Sedition is defined as the use of words, actions, and gestures in the oratory or written form that incites the general public against the government. It is a form used to express dissatisfaction against the present-established government. Sedition law is not a law made by the legislature of India but was first brought into force by the British during their colonization of India. Despite that, sedition law is still used by the government to silence the voice of those who spread “hatred” for the government.
Sedition law is defined under Section 124A of the Indian Penal Code (IPC), 1860. Although, it was not introduced in the original act of 1860 instead came to be known as a law in 1870. Sedition law was used as a weapon by the British forces to silence the voice of freedom fighters, like Bal Gangadhar Tilak, Mahatma Gandhi, and all those who protested against them. The provision was organized around the English Treason Felony Act, of 1848 to manage nonconformists and rebellious activities. But this law was autonomously used to stifle Indian voices of dissatisfaction. Ironically, this regulation is still being utilised today to curtail the criticisms of the government and to suppress the dissent of the people of India which is the real danger to our democracy.
SEDITION LAW IN THE PRE-INDEPENDENCE ERA
The basis of our Constitution indeed comes from the administration of British Rule in India. Our Indian Constitution still keeps up many laws that existed in the pre-independence era. Many Indian laws still find their roots in the British enacted framework during their rule. One such law implemented to curb Indian Nationalists was the Sedition Law. This section was not originally a part of IPC in 1860 but was introduced in 1870 to prevent the rise of nationalist feelings among the Indians.
The first case under sedition law in the pre-independence era was Queen-Empress v. Jogendra Chunder Bose & Ors. In this case, the editors of Bengali magazine were charged with the offence of criticizing the Age of Consent Act, of 1891. The editors argued that the sedition provision can only be invoked for writing rebellious content and not for publication and distribution of it. Further, they also challenged the validity of the sedition law.
The Calcutta High Court in its judgment held that distributors cannot be exonerated from their liability because they had not written the seditious content since the dissemination of the magazine by them was supposed to reach the target audience. On being questioned about the validity of the said law, the High Court laid out the difference between ‘disapprobation’ and ‘disaffection’. The former refers to the genuine analysis and legitimate criticism of the people and the latter alludes to any feeling which is opposed to affection. Since only disaffection is penalized, the Sedition law does not violate individuals’ rights.
Another landmark case of sedition law was Bal Gangadhar’s case, he was tried under the sedition law twice. In 1897, Tilak gave a speech at a Shivaji festival to spread violence against the British which led to the killings of two British officers. It was in this case, the apex court completely defined Section 124(A) of the IPC and applied that apart from expressing ‘disaffection’ towards the government, showing a feeling of ‘disloyalty’ would also be charged under the sedition law.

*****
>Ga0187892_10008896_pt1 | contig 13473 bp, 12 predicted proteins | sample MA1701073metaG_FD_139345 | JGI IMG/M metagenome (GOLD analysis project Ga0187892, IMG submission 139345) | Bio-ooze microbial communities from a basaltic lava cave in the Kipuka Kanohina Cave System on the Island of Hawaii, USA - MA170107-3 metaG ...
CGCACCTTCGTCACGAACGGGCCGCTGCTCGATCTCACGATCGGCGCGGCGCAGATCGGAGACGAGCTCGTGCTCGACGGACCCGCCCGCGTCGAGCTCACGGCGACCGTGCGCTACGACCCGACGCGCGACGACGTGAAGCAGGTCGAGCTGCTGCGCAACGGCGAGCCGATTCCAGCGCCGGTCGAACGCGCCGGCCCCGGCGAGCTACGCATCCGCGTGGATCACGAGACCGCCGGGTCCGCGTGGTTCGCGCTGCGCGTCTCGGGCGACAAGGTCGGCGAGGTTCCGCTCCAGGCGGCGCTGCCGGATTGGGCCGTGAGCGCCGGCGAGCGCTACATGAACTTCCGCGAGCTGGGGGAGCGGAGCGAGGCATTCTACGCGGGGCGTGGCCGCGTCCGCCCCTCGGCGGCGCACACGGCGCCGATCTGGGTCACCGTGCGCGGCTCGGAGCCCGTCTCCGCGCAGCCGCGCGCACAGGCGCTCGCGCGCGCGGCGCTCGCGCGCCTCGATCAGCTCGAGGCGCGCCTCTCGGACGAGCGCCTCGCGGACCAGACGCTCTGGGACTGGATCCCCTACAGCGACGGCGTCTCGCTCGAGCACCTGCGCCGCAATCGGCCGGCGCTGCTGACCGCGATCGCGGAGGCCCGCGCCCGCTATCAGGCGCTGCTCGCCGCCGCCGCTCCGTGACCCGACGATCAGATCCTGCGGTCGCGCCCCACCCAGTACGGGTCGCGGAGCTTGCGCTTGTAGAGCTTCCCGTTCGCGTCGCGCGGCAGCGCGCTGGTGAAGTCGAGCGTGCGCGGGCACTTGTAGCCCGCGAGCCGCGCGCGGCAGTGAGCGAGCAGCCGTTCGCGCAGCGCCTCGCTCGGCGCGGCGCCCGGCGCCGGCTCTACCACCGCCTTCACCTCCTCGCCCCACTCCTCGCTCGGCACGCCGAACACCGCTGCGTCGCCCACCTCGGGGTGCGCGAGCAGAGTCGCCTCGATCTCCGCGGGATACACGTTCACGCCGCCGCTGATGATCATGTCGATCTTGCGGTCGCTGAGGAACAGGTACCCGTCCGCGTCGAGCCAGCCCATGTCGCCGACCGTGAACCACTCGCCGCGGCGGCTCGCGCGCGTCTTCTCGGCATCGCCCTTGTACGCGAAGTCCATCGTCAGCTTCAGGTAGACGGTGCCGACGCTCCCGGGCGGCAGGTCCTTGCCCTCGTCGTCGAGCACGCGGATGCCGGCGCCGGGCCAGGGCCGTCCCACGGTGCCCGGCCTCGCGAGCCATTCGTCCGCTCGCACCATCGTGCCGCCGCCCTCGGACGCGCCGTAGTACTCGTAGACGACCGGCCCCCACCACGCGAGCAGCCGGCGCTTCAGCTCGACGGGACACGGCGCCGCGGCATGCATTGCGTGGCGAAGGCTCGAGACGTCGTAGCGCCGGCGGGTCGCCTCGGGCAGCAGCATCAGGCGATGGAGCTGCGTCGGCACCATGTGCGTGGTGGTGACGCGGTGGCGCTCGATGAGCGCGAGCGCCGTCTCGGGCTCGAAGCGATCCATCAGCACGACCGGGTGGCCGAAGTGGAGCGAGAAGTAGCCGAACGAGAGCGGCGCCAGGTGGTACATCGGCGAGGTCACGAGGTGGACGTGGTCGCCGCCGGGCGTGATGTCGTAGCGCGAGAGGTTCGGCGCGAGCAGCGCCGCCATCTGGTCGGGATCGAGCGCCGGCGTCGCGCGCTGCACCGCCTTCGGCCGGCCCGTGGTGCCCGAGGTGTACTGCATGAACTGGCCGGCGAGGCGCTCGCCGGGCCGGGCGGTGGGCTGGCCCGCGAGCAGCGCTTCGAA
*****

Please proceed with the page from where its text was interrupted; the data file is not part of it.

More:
In 1908, Tilak was convicted of sedition once again for writing an article in the Kesari Newspaper which was a response to the killings of barrister Pringle Kennedy’s wife and daughter through a bomb blast by Khudiram Bose and Prafulla Chaki instead of the actual target. Tilak wrote two articles, one of which expressed the consequences of British rule. He also wrote about the guilt felt by Bose because of the killing of two innocent women but also acknowledged the fact that there is a limit to the patience of mankind. In another article, he criticized the British government for not allowing storing and use of explosives.
It is clear that although the British government concurred sedition was expressing disaffection towards the government from time.-to time the interpretations of the sedition law changed. This law was used arbitrarily by the then government to assent to their power and discourage Indians to protest. The sedition law was purposely kept ambiguous by the Britishers to keep it open to various interpretations which surprisingly is still an issue today.
SEDITION LAW IN THE POST-INDEPENDENCE ERA
India’s sedition law has an engrossing journey. After being first introduced in 1870 by British Raj, it was used to dissent and silence India’s struggle for freedom. Later on, when India gained independence in 1947, it was highly debated whether to drop “sedition” from our Constitution. K.M Munshi, moved a proposal in the Constituent Assembly to remove the word ‘sedition’ from our Constitution since it was a law brought by the British to keep Indians at their toes. Upon the proposal of K.M Munshi, the word ‘sedition’ was removed from the Constitution but was still included in Section 124A of IPC.
However, in 1951, the sedition law was re-imposed by the Indian government when Jawaharlal Nehru brought the 1st Amendment to our Indian Constitution. Not only was sedition law re-introduced, but new provisions stating that any expressions harming the ‘friendly relations with the state’ and ‘public order’ was also added. The Constitution framers while bringing the amendment took a considerable time framing it and Jawaharlal Nehru also agreed that section 124A, IPC had no place in our Constitution because of its past as well as the present and therefore, it should be removed from our constitution as quickly as possible. Despite being a strong opinion about the law, Nehru hesitated and the law was added to our Constitution.